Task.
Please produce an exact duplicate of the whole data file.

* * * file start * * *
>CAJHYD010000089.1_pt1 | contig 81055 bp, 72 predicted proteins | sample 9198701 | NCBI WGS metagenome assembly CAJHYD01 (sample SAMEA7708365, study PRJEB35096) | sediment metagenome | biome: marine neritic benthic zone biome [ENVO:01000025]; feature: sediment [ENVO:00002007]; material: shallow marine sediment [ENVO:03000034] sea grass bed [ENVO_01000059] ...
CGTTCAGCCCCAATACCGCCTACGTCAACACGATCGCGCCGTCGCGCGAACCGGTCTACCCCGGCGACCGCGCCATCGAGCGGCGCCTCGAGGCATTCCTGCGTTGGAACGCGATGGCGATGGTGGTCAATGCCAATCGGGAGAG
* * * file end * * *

>CAJHYD010000089.1_pt1 | contig 81055 bp, 72 predicted proteins | sample 9198701 | NCBI WGS metagenome assembly CAJHYD01 (sample SAMEA7708365, study PRJEB35096) | sediment metagenome | biome: marine neritic benthic zone biome [ENVO:01000025]; feature: sediment [ENVO:00002007]; material: shallow marine sediment [ENVO:03000034] sea grass bed [ENVO_01000059] ...
CGTTCAGCCCCAATACCGCCTACGTCAACACGATCGCGCCGTCGCGCGAACCGGTCTACCCCGGCGACCGCGCCATCGAGCGGCGCCTCGAGGCATTCCTGCGTTGGAACGCGATGGCGATGGTGGTCAATGCCAATCGGGAGAG